The Olive Merkin fly developed by Del Brown is one of the best patterns for Permit. Crabs near Mangrove swamps and weed beds have olive shells. (Some say that Jan Isley was the real originator of this style of crab fly with the design of the Isley Crab fly but it is more commonly known as the Dell Brown's Merkin Fly). Our version uses an olive felt disc instead of wool which we found can go out of shape.
INVERTED HOOK CRAB PATTERNS. Hook size 6 & 4 - $US each
Fly fishing for Permit is so difficult that the number caught is far lower than other species. Del Brown, an expert permit flyfisher, over a 20 year period, fishing 100 days of each year has only caught just over 500 Permit fish. These fish are hard to catch. If a permit is feeding in shallow water – particularly with its head down and tail up – cast the crab fly as close as possible to the fish. If the fish ignore it and begins to move away, twitch the fly slightly. Strip it and then let it drop to the bottom. The ‘no’ retrieve at this point is the best tactic. Even more important than which fly is on your leader is how it is moving when a permit sees it. A crab in the presence of a permit wants one thing: the cover of the bottom. Crabs use camouflage to escape predators and often sit motionless to avoid becoming some fish’s lunch.
The Merkin crab pattern is designed to drop to the bottom trailing its claws. It can only do this if you are not stripping the line. You must let the fly fall as the Permit sees it. A grazing Permit is focused on a small area in front of its face, which gives you a very small target. What makes fishing for Permit tough is that a cast aggressive enough to hit this tiny target area will often spook the fish. A cast that lands outside the Permit’s range of attention can still be effective, but you will have to twitch the crab pattern and hope the Permit sees the movement in its peripheral vision. Just after you cast you can make one initial strip to get the permit to see the fly, and then let it drop. Ideally the fish then races over and tips up. You can sometimes see the fish open its pink lips and suck in the fly. You must strip-strike with your left hand, not with the rod tip. A smooth steady strip of the line followed by a small tug when the line comes tight will set the hook. If you have missed the strike, the crab jumps a foot and drops to the bottom. There is a good chance the fish will pounce on it again. If your cast has a lot of slack in it and you are stripping to get the slack out, you are still moving the fly, and the permit will most likely spook.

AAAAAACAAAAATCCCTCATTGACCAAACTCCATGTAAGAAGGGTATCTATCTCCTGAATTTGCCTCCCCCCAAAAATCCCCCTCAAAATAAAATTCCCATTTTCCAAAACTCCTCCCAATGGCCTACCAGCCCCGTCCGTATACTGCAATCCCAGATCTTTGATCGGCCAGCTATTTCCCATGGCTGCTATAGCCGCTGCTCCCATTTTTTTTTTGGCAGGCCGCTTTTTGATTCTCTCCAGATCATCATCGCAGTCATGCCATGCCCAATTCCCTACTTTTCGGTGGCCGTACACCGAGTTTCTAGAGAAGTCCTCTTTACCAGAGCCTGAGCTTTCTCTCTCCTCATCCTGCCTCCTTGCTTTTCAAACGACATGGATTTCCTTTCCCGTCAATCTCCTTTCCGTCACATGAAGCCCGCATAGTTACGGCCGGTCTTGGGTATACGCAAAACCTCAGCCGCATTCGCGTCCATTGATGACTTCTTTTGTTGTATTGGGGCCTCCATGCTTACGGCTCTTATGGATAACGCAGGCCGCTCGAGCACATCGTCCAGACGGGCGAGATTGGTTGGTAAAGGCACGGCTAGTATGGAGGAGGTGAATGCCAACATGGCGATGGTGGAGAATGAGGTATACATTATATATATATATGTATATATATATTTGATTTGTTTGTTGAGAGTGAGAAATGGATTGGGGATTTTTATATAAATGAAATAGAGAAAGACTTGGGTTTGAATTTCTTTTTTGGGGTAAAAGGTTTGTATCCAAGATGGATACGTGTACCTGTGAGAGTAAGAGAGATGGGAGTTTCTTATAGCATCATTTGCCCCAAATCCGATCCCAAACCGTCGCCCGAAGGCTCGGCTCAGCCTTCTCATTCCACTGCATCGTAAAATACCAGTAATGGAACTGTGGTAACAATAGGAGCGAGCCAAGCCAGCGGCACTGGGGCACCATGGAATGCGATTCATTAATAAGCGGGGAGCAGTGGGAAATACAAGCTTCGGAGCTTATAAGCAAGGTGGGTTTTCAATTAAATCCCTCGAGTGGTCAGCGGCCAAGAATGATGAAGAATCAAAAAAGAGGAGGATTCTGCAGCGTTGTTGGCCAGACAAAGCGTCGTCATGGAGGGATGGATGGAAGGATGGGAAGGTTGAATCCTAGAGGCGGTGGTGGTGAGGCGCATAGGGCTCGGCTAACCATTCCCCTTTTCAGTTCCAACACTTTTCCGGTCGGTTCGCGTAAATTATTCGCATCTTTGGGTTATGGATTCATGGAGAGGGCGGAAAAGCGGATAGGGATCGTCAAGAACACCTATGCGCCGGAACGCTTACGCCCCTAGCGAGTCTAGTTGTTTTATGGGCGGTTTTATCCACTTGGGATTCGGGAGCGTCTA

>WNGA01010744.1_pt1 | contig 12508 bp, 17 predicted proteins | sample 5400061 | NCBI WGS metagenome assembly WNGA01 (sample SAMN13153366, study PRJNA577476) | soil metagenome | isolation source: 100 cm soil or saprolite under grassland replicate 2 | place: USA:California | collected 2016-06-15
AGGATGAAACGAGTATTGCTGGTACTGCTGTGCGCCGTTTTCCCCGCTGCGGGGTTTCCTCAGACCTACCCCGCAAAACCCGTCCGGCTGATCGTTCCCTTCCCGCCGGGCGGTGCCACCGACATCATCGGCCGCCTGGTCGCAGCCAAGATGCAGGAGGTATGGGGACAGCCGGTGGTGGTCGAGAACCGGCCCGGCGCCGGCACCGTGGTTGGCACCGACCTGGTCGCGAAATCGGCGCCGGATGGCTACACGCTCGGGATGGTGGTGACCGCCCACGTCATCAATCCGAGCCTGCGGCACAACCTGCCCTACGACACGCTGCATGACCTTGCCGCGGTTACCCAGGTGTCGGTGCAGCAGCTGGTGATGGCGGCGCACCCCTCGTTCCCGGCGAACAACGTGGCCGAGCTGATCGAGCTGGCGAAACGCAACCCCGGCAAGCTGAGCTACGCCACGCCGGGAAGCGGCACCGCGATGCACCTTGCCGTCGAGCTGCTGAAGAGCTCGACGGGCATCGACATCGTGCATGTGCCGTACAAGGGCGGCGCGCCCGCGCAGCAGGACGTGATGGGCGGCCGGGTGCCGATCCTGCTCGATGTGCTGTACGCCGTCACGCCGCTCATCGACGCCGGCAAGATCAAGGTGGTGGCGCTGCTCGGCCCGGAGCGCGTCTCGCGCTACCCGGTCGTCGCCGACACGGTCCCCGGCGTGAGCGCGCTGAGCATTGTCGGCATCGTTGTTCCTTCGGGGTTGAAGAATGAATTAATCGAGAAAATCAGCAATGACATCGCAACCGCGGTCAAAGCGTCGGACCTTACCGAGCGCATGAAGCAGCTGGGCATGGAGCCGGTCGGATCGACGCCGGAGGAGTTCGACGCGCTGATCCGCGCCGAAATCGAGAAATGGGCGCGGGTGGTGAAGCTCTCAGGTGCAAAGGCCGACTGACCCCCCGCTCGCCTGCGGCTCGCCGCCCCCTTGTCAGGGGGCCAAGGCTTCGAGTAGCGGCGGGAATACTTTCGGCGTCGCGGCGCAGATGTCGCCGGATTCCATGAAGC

You make a long smooth strip-strike with your rod pointed directly at the fish. The line comes tight and the Permit races off. Let the line slide through your left hand with slight pressure to get the fish onto your reel. As the permit sails into your backing and nears the end of its first run, lean your rod over to turn the fish with steady pressure. It turns and gain line. Immediately lean your rod back over and try to turn it the other way. This will continue for some time. Expect another good run when the fish sees the boat. Put as much constant pressure on the permit as you can. You must work with him and ease the fish over the mouth of the net.